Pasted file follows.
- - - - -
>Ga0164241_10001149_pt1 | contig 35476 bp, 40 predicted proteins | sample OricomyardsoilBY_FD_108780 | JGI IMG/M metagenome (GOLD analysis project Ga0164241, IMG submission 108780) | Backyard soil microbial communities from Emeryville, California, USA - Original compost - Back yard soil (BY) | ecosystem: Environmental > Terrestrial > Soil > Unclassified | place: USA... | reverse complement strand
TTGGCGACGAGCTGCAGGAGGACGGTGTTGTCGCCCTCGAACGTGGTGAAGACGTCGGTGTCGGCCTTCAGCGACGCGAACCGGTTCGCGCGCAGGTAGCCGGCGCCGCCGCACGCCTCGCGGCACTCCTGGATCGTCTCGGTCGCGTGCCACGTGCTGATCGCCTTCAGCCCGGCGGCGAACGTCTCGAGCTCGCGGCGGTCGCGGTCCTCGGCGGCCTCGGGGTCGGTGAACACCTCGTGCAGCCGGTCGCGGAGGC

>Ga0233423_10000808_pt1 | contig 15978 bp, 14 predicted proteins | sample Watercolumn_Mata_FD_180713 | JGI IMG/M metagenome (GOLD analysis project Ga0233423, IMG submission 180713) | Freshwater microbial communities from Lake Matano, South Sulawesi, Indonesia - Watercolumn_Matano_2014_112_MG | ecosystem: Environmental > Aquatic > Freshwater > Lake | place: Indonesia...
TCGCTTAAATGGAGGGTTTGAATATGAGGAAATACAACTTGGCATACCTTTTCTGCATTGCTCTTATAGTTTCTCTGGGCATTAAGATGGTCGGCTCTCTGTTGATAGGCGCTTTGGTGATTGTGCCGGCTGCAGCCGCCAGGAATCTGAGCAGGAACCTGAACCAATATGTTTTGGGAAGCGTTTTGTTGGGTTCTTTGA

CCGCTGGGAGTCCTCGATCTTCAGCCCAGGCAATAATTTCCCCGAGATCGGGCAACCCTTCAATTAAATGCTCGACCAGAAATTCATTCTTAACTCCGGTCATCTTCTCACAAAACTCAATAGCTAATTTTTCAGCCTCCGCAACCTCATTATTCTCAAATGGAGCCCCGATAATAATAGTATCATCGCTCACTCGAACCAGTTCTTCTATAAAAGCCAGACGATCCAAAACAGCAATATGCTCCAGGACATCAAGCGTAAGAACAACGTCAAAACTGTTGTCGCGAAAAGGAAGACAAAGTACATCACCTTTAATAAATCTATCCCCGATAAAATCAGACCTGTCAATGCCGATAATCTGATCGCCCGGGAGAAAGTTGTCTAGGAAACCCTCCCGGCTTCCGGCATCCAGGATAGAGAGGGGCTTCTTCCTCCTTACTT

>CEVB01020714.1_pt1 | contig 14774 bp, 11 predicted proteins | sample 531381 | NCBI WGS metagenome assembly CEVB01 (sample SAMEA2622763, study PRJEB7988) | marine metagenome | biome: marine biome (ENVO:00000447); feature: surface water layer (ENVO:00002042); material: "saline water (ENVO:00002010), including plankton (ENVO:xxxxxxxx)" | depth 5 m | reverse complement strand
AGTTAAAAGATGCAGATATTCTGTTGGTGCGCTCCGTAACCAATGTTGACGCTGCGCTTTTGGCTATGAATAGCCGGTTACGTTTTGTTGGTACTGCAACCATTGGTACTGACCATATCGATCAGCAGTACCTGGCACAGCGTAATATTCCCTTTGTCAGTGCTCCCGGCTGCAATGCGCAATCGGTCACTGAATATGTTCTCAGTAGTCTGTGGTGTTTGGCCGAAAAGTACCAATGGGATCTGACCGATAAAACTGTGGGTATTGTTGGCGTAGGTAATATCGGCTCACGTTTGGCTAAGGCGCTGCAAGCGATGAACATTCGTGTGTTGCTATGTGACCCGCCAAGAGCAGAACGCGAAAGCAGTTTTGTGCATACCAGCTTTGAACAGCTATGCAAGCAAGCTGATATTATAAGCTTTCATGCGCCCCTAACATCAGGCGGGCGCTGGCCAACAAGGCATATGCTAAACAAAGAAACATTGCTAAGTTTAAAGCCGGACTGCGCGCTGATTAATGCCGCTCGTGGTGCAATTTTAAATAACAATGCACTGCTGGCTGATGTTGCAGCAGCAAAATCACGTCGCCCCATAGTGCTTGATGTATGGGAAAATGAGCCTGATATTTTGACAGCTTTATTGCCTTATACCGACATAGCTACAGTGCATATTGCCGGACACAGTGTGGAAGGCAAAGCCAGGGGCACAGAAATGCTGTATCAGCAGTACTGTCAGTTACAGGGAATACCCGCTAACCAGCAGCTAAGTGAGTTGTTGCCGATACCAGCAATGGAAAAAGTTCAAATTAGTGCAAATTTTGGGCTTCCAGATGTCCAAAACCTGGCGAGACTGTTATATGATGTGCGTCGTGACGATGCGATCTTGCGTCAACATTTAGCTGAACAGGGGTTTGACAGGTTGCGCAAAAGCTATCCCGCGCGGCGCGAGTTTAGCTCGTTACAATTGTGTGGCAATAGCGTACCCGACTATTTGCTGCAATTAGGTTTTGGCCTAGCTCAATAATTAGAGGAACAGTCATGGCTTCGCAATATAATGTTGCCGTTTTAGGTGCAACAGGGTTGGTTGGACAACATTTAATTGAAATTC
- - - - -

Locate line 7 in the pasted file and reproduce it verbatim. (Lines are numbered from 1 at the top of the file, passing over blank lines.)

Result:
AGTTAAAAGATGCAGATATTCTGTTGGTGCGCTCCGTAACCAATGTTGACGCTGCGCTTTTGGCTATGAATAGCCGGTTACGTTTTGTTGGTACTGCAACCATTGGTACTGACCATATCGATCAGCAGTACCTGGCACAGCGTAATATTCCCTTTGTCAGTGCTCCCGGCTGCAATGCGCAATCGGTCACTGAATATGTTCTCAGTAGTCTGTGGTGTTTGGCCGAAAAGTACCAATGGGATCTGACCGATAAAACTGTGGGTATTGTTGGCGTAGGTAATATCGGCTCACGTTTGGCTAAGGCGCTGCAAGCGATGAACATTCGTGTGTTGCTATGTGACCCGCCAAGAGCAGAACGCGAAAGCAGTTTTGTGCATACCAGCTTTGAACAGCTATGCAAGCAAGCTGATATTATAAGCTTTCATGCGCCCCTAACATCAGGCGGGCGCTGGCCAACAAGGCATATGCTAAACAAAGAAACATTGCTAAGTTTAAAGCCGGACTGCGCGCTGATTAATGCCGCTCGTGGTGCAATTTTAAATAACAATGCACTGCTGGCTGATGTTGCAGCAGCAAAATCACGTCGCCCCATAGTGCTTGATGTATGGGAAAATGAGCCTGATATTTTGACAGCTTTATTGCCTTATACCGACATAGCTACAGTGCATATTGCCGGACACAGTGTGGAAGGCAAAGCCAGGGGCACAGAAATGCTGTATCAGCAGTACTGTCAGTTACAGGGAATACCCGCTAACCAGCAGCTAAGTGAGTTGTTGCCGATACCAGCAATGGAAAAAGTTCAAATTAGTGCAAATTTTGGGCTTCCAGATGTCCAAAACCTGGCGAGACTGTTATATGATGTGCGTCGTGACGATGCGATCTTGCGTCAACATTTAGCTGAACAGGGGTTTGACAGGTTGCGCAAAAGCTATCCCGCGCGGCGCGAGTTTAGCTCGTTACAATTGTGTGGCAATAGCGTACCCGACTATTTGCTGCAATTAGGTTTTGGCCTAGCTCAATAATTAGAGGAACAGTCATGGCTTCGCAATATAATGTTGCCGTTTTAGGTGCAACAGGGTTGGTTGGACAACATTTAATTGAAATTC